Jennifer Shannon PhotographJennifer Shannon is a licensed psychotherapist specializing in Cognitive Behavioral Therapy for anxiety. She has worked with children, teens and adults since 1985.  Originally trained as a psychodynamic or “talk” therapist, she noted that while her clients felt better, she still sought more lasting and permanent change for them.  Then she attended a UC Berkeley course taught by her first mentor, Michael Tompkins Ph.D. on evidence based treatment. 

What this means is treatment that has been found by scientific studies to be the most effective for specific mental health problems.  Consistently Cognitive-Behavioral Therapy, or CBT was found to be the most effective treatment for the most common disorders such as anxiety and depression.  Jennifer began to avidly study CBT going to workshops, reading books and consulting with masters in the field, including Michael Tompkins, PhD, Christine Padesky, Ph.D. and Jacqueline Persons, Ph.D.  Practicing CBT has been the most rewarding work Jennifer has ever done professionally.

Currently she works  with adults, children and teens specializing in Anxiety Disorders, including Social Anxiety or extreme shyness, Obsessive-Compulsive Disorder (OCD), Separation Anxiety, Panic Disorder, Phobias, Generalized Anxiety Disorder and some types of Posttraumatic Stress Disorder.  She also treats insomnia and depression.
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Don’t Feed the Monkey Mind

The Anxiety Survival Guide for Teens

The Shyness & Social Anxiety Workbook for Teens

The Anxiety Survival Guide for Teens by Jennifer Shannon The Shyness and Social Anxiety Workbook for Teens by Jennifer Shannon
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When You’re Having a Hard Day

“Imagine a child or a loved one who is having a bad day. Would you tell them they should just suck it up, or would you give them a hug and words of encouragement?” 

Recently I was interviewed for an article by Margarita Tartakovsky, M.S of PsychCentral.com on strategies for difficult days. You can read the whole article by clicking here

 



Read the new Health & Wellness feature article on the Today Show Website

written by Joan Raymond with contributor Jennifer Shannon! 

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More than shyness: What it feels like to have social anxiety

 

 

 

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My Resources

The Dog Story: Cognitive Behavioral Therapy Explained


In the Press & Media…

 

2017

Jennifer Shannon, LMFT, cofounder of the Santa Rosa Center for Cognitive-Behavioral Therapy, has topped Amazon’s sales for books targeting teenage mental health and depression. The Anxiety Survival Guide for Teens and its companion workbook, The Shyness and Social Anxiety Workbook for Teens (New Harbinger Press) are written to help teens overcome the fear and worry that can keep them from feeling confident and independent.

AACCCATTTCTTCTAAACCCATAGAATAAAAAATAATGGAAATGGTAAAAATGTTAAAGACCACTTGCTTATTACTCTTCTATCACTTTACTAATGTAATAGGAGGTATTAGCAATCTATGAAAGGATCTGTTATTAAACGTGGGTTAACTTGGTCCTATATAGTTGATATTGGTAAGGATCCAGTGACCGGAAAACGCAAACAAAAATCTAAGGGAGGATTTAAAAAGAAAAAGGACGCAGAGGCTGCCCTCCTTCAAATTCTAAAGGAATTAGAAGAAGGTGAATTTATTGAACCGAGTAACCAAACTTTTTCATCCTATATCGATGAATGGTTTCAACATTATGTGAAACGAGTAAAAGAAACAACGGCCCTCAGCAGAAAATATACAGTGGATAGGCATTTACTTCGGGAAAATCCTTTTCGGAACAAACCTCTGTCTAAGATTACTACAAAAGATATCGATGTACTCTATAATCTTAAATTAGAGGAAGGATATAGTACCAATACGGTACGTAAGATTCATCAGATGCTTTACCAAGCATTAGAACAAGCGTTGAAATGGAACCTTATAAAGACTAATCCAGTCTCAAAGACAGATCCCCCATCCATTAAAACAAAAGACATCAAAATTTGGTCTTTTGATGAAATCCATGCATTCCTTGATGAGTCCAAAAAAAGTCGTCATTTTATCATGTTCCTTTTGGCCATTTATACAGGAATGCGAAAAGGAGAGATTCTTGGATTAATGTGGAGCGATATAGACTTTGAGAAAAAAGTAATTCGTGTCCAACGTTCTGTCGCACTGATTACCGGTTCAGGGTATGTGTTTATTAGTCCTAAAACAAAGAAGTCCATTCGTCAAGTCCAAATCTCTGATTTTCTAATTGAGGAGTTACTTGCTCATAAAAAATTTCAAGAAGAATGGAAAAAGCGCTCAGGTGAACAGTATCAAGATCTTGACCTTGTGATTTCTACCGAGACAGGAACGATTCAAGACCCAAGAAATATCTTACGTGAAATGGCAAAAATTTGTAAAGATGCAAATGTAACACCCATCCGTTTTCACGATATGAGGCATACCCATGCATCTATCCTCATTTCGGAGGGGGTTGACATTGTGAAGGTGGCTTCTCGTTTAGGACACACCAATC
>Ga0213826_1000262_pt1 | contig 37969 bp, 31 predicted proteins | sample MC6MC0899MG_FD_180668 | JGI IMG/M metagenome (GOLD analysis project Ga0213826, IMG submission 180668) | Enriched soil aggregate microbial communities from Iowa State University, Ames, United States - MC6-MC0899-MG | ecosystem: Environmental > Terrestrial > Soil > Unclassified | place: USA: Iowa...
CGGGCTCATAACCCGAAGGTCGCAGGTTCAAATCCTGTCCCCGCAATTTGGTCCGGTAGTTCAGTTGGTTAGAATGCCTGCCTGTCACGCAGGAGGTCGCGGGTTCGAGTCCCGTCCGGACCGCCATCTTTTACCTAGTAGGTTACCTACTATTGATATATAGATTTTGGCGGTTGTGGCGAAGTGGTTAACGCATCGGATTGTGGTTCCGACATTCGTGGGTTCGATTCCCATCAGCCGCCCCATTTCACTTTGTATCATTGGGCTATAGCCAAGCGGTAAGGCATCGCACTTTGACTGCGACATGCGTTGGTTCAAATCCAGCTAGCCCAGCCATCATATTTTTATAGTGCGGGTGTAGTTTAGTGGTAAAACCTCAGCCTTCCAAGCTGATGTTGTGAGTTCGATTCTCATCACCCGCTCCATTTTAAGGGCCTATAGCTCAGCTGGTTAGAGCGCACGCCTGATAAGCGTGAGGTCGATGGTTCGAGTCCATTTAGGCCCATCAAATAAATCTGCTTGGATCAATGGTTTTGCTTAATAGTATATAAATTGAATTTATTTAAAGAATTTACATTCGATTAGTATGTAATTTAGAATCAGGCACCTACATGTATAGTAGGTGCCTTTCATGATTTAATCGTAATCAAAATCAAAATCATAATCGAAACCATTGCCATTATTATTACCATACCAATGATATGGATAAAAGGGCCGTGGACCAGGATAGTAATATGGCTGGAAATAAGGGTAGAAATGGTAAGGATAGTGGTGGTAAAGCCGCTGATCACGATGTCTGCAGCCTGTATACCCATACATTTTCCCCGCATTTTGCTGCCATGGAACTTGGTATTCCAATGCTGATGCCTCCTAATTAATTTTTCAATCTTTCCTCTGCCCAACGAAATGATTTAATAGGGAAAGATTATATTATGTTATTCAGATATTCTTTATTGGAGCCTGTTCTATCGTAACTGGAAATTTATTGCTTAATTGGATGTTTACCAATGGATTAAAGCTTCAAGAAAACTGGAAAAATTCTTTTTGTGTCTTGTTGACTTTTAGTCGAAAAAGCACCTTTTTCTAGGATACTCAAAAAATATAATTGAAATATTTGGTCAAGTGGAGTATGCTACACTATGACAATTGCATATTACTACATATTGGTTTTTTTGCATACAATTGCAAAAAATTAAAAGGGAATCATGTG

“Teens who suffer from anxiety often think of themselves as weak, stupid or any of many other negative labels,” Shannon writes. “You may think you are the only one who feels things this way and that everyone else is normal. The thing is, normal doesn’t exist. Everyone feels anxiety, and in a surprising variety of situations.”

Based in cognitive behavioral therapy and acceptance and commitment therapy, Survival Guide is designed to help teens develop practical strategies for overcoming the primitive part of the brain where anxious thoughts arise, and arm them to handle even the toughest situations that would previously leave them paralyzed.


 

 

 


Mental Health Blogs by ADAA Experts

Don’t Let Terrorism Hijack Your Brain

by Jennifer Shannon, LMFT

I, too, experience horror, heartbreak, and anxiety when I read about mass shootings and other acts of terrorism, whether in Paris, San Bernardino, Brussels, or Orlando.

But what is of special interest to me is how we respond. As a psychotherapist, I specialize in the treatment of anxiety, from panic attacks and OCD, to general worry and stress. What all types of anxiety have in common is a fear of the unknown—that something bad could happen in the future. This might be the fear of having a panic attack while standing in line at the grocery store or worry that a small mole might be cancer.

Underlying this fear is the idea that what you don’t know might kill you. Terrorism and mass shootings activate this fear of the unknown, that carnage could happen anywhere at any time, in places that we have always assumed were safe. (Read More…)

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